* In Yellen's second week as chair, expect cautious optimism
* Republican-controlled House committee could test Yellen
* Testimony at 8:30 a.m. (1330 GMT), hearing at 10 a.m.
By Jonathan Spicer
WASHINGTON, Feb 11 The health of the U.S.
economy and the extraordinary and controversial measures the
Federal Reserve has taken to support it will top the agenda on
Tuesday when Janet Yellen testifies to lawmakers for the first
time as head of the Federal Reserve.
Yellen, in just her second week on the job since succeeding
Ben Bernanke earlier this month, will want to reinforce the
central bank's determination to halt the money-printing presses
later this year while ensuring investors that a rise in interest
rates remains a long way off, economists say.
She is expected to strike a tone of cautious optimism after
a decidedly mixed run of data that has raised questions about
the prospects for the world's largest economy.
Yellen's prepared testimony on the Fed's semiannual monetary
policy report will be released at 8:30 a.m. (1330 GMT). The
hearing before the Republican-controlled House of
Representatives Financial Services Committee starts at 10 a.m.
New Fed chairs sometimes set monetary policy on a different
path, as Paul Volcker did in 1979. But Yellen, who was vice
chair under Bernanke, was a co-author of the Fed's current
accommodative policy and effectively wrote the book on how the
central bank communicates, so she will probably change little so
soon after taking the reins.
We expect her "to strike neither a more dovish nor a more
hawkish tone," said Roberto Perli, a former Fed official who is
now partner at policy research firm Cornerstone Macro. "That
might come as a surprise to a number of investors who view her
as more dovish than Bernanke."
More than four years after the end of the 2007-2009
recession, the Fed has embarked on perhaps its most difficult
policy shift as it tries to back away from flooding the
financial system with ultra-easy money. While it expects to keep
interest rates near zero until well into next year, it has begun
scaling back its bond-buying stimulus, though the measured pace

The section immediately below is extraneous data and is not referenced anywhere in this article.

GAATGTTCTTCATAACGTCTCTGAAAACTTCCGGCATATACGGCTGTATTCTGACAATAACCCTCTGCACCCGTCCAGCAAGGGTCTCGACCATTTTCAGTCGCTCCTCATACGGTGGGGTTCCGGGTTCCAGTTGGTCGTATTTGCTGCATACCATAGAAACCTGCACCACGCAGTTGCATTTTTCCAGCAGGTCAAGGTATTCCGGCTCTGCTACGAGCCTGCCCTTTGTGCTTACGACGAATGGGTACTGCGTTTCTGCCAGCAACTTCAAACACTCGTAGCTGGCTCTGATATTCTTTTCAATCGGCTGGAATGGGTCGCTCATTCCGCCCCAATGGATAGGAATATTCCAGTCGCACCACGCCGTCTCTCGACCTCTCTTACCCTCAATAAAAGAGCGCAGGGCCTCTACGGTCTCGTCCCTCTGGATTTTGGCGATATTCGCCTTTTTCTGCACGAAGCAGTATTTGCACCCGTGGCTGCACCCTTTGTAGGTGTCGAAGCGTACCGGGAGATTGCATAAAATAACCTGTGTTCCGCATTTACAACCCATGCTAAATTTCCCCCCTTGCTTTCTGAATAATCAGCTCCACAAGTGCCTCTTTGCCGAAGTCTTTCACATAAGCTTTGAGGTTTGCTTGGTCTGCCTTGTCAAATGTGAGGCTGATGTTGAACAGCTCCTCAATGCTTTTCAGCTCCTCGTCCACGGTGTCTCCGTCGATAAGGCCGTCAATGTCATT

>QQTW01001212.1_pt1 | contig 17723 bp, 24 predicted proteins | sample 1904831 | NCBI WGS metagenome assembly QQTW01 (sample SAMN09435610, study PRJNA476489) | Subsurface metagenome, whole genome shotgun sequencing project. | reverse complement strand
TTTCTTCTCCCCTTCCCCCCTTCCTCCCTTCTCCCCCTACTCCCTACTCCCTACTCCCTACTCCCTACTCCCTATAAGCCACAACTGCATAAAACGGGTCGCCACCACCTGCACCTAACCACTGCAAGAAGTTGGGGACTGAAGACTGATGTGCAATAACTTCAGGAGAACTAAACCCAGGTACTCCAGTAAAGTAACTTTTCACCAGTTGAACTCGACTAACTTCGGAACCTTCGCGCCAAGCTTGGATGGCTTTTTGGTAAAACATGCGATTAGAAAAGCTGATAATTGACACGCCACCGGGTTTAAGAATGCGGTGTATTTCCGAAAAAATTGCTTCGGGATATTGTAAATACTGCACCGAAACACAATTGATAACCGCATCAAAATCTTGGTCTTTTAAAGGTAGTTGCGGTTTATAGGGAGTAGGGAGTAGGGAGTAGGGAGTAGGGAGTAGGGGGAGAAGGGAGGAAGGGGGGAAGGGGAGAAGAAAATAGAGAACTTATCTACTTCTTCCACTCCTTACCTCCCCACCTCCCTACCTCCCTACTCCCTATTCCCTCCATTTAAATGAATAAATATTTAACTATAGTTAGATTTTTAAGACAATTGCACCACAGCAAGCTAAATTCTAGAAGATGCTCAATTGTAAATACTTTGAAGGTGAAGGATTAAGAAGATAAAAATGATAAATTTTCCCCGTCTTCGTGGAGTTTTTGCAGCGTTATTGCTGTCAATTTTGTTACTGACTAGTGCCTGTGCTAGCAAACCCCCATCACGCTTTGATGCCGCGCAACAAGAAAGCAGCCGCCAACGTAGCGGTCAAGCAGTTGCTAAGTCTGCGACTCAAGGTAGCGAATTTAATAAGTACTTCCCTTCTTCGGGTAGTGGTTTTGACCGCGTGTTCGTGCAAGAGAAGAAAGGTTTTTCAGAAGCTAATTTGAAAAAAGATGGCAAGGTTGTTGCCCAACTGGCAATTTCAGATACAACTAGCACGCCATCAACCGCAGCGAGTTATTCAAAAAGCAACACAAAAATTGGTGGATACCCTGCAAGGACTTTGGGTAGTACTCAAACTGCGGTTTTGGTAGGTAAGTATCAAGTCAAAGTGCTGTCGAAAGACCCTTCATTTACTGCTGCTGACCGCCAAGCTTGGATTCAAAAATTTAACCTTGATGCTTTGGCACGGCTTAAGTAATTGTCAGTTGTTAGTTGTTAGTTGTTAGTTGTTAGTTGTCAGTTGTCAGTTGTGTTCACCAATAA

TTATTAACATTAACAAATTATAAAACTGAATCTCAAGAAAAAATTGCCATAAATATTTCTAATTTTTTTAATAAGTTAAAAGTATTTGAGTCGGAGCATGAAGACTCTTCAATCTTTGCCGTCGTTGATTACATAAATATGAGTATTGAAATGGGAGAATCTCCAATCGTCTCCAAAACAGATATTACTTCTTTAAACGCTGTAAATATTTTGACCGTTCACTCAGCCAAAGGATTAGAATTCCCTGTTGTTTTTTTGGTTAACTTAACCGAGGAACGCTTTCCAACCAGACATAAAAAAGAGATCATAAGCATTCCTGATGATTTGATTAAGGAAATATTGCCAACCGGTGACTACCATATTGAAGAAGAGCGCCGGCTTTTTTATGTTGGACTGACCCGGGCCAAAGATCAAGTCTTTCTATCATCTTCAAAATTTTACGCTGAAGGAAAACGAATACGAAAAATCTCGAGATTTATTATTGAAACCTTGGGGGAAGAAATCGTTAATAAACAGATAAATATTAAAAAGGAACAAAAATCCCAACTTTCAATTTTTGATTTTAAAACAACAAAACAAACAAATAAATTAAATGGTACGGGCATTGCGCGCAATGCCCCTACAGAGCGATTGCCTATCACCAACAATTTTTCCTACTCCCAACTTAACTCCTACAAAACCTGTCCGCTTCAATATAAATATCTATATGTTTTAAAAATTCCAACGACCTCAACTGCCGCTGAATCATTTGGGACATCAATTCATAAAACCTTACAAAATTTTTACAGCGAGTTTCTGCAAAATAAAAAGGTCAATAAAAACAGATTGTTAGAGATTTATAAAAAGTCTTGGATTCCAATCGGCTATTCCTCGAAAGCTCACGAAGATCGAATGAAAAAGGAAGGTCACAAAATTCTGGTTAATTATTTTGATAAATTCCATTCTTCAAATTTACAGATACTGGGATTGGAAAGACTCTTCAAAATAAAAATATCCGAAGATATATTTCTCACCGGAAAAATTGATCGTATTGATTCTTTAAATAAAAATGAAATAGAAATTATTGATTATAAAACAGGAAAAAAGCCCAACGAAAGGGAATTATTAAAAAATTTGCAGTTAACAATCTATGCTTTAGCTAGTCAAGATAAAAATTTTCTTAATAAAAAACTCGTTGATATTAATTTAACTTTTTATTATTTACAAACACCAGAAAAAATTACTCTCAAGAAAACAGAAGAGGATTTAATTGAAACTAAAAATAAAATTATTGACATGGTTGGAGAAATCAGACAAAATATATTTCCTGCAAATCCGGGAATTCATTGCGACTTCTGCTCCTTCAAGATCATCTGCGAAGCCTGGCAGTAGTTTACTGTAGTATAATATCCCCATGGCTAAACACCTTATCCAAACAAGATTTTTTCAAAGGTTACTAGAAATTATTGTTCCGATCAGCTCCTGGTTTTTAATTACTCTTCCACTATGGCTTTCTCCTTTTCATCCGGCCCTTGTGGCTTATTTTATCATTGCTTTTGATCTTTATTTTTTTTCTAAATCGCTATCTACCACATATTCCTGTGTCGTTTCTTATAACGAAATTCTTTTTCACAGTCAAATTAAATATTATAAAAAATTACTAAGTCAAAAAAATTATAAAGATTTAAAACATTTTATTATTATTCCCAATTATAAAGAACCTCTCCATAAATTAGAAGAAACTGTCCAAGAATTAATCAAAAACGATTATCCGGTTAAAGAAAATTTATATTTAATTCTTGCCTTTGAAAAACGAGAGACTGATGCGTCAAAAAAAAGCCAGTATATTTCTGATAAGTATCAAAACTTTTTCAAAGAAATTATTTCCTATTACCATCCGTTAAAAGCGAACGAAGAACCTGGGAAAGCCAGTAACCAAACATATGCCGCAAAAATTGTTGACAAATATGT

could frustrate some Republicans who think the program is
One possible pitfall for Yellen would be to get ensnared in
debate with lawmakers over fiscal policy, an area over which the
Fed has no jurisdiction even though decisions last year in
Congress have slowed the economic recovery. Others include the
politically charged area of bank supervision, and the persistent
worries that the Fed's easy money has stoked potentially
dangerous asset-price bubbles.
"She hasn't been in the limelight really - even as vice
chair she has made speeches here and there but she hasn't been
really in the hot seat," said Scott Anderson, chief economist at
Bank of the West in San Francisco.
"I don't think there's going to be any honeymoon period for
her," he added. "I think she will get some pointed questions."
Yellen, the first woman to chair the Fed in its 100-year
history, will testify to the Democratic-controlled Senate
Banking Committee on Thursday.
Encouraged by momentum in the economy last year, the Fed has
trimmed asset purchases twice since December. It is now buying
$65 billion in Treasuries and mortgage bonds each month in its
bid to keep long-term borrowing costs low and encourage
investment and hiring.
But two months of weak U.S. jobs growth, a disappointing
reading on factory activity, and a recent selloff in emerging
markets that also hit Wall Street will be fodder for the House
committee. Its chairman, Jeb Hensarling, a Republican of Texas,
is a long-standing critic of the aggressive Fed stimulus, which
he argues has enabled a huge run-up in the United States' debt.
Republicans have signaled they want to press Yellen on what
they see as the limited effectiveness, and even dangers, of a
central bank balance sheet now worth $4 trillion and counting.
Yellen is expected to calmly point to the longer-term trend
of improvement in the labor market, including the quick drop to
6.6 unemployment, and to low but stable inflation as reasons for
cautious optimism and for steady reductions in the stimulus.
Long concerned with the pain the recession caused American
workers, she will also probably stress that policy will remain
broadly accommodative for some time.
She is not, however, expected to tip her hand on how the Fed
might re-craft its delicately worded promise to keep rates low
based on levels of employment and inflation. The Fed has said it
would not consider raising rates at least until the jobless rate
hit 6.5 percent, as long as inflation was well contained.
Yellen will chair her first meeting of the Fed's
policy-setting committee in mid-March, and will hold a press
conference after the close of the two-day meeting.
Yet after eight years of Bernanke at the helm of the world's
most influential central bank, the testimony could set the stage
for at least four years under Yellen.
Said Zach Pandl, senior rates strategist at Columbia
Management: "The testimony will help clarify how she plans to
govern the (Fed's policy-setting) committee, and how much
airspace there was between Bernanke and Yellen on the big policy